Grohe's Patrick Speck discusses the potential of touchless bathroom and kitchen products in light of the coronavirus pandemic in this video produced by Dezeen as part of our VDF x Grohe collaboration.
"With the increased demand for hygiene we're having right now, we know that to minimise the risk of spreading germs and also cross-contamination, we need to reduce contact with any surface as much as we can," Speck said in the video.
"Consumers are looking for solutions such as touch-less products," he said. "It's not a new topic for us at Grohe because we have had touchless products in our portfolio for both private and public application for years."
Speck's comments mirrored those made by Lixil's chief designer Paul Flowers in an interview with Dezeen last week, in which he claimed it was "entirely feasible to create an environment which eliminates the need to touch surfaces" in order to reduce the spread of viruses.
"Whilst there are materials which are more resistant to bacteria and viruses, ultimately the best way to reduce cross-contamination is to remove the need for contact," Flowers said in the interview.
"Touchless products with sensor technology are ideal for this scenario and also reduce water consumption," he added.
In the video, Speck also explained Grohe's focus on making the company more sustainable, announcing that the brand managed in April 2020 to make all its production facilities carbon-neutral through investment in green electricity and solar technology.
"We are proud to be the first leading sanitary manufacturer to achieve carbon-neutral production," Speck said.
Speck said that Grohe is also working hard to make its design more sustainable, a well as their production.
"Sustainability is also an integral part of our design process," he said. "During the ideation phase, we carefully consider product shape, the material choice and consequently the environmental impact that you might have."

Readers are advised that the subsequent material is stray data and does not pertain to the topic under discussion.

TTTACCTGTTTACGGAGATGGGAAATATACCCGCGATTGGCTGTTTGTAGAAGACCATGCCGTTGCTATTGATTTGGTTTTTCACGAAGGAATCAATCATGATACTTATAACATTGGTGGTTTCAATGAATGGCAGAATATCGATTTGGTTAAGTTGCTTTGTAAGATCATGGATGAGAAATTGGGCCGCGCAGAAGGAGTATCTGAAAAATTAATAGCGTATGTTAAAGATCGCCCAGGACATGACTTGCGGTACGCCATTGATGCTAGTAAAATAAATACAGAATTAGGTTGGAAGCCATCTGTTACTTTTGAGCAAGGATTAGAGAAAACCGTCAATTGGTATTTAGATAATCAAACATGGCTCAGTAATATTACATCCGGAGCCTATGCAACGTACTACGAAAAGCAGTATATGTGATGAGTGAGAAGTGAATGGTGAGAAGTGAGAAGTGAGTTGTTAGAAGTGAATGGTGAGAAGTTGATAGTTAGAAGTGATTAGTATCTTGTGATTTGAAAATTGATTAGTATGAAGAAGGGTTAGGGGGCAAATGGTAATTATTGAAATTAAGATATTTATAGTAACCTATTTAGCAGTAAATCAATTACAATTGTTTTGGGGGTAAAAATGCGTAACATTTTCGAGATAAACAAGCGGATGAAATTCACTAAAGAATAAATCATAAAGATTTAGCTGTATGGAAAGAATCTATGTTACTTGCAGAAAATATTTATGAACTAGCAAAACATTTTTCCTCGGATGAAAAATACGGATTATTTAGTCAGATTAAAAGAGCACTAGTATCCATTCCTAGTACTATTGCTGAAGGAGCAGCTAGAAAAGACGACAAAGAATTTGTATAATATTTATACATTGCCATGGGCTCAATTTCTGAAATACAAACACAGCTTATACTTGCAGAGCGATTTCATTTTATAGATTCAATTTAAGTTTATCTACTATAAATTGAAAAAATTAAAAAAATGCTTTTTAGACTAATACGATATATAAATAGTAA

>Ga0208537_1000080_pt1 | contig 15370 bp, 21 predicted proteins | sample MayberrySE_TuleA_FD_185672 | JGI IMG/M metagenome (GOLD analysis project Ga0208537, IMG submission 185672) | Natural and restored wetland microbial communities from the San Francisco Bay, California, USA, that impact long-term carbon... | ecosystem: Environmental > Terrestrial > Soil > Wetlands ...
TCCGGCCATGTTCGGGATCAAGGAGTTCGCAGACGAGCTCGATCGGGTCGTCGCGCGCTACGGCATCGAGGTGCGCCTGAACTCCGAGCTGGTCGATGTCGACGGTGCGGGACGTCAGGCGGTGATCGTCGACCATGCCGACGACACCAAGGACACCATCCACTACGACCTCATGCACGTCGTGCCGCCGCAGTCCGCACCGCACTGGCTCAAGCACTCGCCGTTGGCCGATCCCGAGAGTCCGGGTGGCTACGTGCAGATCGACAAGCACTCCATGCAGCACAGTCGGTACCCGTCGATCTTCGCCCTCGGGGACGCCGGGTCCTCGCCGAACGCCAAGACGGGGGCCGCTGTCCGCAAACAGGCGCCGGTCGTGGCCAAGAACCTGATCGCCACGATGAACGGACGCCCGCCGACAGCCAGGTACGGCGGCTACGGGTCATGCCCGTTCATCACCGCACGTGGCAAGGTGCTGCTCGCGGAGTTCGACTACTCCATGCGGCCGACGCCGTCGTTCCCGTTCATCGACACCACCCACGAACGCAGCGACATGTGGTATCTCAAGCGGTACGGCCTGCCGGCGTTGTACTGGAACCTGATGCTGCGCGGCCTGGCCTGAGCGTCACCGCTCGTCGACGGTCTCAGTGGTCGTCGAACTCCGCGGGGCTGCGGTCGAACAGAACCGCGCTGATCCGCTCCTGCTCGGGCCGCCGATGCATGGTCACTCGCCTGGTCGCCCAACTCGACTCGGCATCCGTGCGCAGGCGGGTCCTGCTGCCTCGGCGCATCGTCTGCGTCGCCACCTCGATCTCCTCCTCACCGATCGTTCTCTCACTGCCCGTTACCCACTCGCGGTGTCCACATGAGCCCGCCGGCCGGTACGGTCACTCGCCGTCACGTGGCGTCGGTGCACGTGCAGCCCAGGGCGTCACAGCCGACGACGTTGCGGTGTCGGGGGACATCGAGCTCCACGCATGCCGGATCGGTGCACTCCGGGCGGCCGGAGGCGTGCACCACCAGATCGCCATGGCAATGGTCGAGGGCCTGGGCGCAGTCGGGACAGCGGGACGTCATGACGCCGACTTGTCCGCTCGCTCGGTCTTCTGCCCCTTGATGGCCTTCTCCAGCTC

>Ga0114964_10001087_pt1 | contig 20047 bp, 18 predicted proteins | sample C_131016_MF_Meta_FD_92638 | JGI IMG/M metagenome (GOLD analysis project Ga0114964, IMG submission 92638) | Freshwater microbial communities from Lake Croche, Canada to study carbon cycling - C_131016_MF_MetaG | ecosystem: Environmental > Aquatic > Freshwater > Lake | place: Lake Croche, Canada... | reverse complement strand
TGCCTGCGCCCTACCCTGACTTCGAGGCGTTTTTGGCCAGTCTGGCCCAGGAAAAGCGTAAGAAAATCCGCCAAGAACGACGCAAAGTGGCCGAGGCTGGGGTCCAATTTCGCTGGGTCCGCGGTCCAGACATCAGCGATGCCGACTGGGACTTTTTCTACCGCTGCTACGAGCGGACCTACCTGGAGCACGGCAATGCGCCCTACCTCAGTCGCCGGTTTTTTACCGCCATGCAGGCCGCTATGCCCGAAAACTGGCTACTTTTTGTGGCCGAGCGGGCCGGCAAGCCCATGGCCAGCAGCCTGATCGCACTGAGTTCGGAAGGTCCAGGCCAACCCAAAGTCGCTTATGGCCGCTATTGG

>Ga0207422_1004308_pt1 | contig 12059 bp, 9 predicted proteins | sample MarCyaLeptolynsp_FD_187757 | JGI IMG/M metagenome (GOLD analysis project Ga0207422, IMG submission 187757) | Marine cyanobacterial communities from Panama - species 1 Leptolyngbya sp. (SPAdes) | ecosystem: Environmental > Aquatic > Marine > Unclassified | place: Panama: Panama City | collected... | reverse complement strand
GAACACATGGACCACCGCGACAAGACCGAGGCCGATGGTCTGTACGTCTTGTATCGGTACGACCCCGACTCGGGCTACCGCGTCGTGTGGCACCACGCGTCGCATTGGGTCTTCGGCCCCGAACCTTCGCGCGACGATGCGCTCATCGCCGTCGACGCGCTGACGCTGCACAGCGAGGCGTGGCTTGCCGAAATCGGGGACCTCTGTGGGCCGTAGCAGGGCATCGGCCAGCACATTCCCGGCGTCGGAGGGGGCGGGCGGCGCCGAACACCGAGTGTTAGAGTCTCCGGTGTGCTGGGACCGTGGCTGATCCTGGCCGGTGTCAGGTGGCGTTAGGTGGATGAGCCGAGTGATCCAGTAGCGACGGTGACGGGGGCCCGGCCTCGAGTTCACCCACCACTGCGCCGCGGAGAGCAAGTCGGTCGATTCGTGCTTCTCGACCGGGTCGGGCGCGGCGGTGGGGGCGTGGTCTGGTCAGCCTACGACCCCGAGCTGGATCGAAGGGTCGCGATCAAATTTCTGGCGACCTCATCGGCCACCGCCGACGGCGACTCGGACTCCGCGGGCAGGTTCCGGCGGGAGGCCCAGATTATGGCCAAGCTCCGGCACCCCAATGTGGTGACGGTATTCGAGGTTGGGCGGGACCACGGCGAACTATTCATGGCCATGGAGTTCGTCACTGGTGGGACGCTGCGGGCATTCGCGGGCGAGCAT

By using new technologies in its manufacturing processes, such as 3D-printing, Speck says the company is cutting its material consumption in half.
For its Icon faucet collection from 2019, the brand used 3D metal printing to reimagine the design of two of its past faucet ranges, in order to use fewer materials.
"We managed to reduce the product to the essential," Speck explained. "It uses 55% less material than the full brass version."
As part of its sustainability push, Grohe is also developing a new flow-restricting technology, which reduces its products' consumption of both water and plastic.
"Our Grohe EcoJoy features a flow restrictor that reduces water consumption from 10 litres-per-minute to just over five," Speck explained.
The brand is also encouraging its consumers to switch to drinking tap water in an effort to reduce reliance on bottled water and plastic water bottles, through its Grohe Blue technology, which embeds its faucets with the ability to produce both still and sparkling drinking water.
"I believe the combination of smart technology and water-efficient products can help us to tailor kitchen and bathroom experiences that are going to fulfil people's needs and help us to save our planet's resources in the future," Speck concluded.
The video is part of the German bathroom and kitchen company's takeover of Virtual Design Festival today which also includes a talk with Dezeen's founder and editor-in-chief Marcus Fairs and Lixil's chief designer Paul Flowers.
Virtual Design Festival
Grohe is the headline sponsor of Virtual Design Festival, which runs from 15 April to 30 June 2020. It brings the architecture and design world together to celebrate the culture and commerce of our industry, and explore how it can adapt and respond to extraordinary circumstances.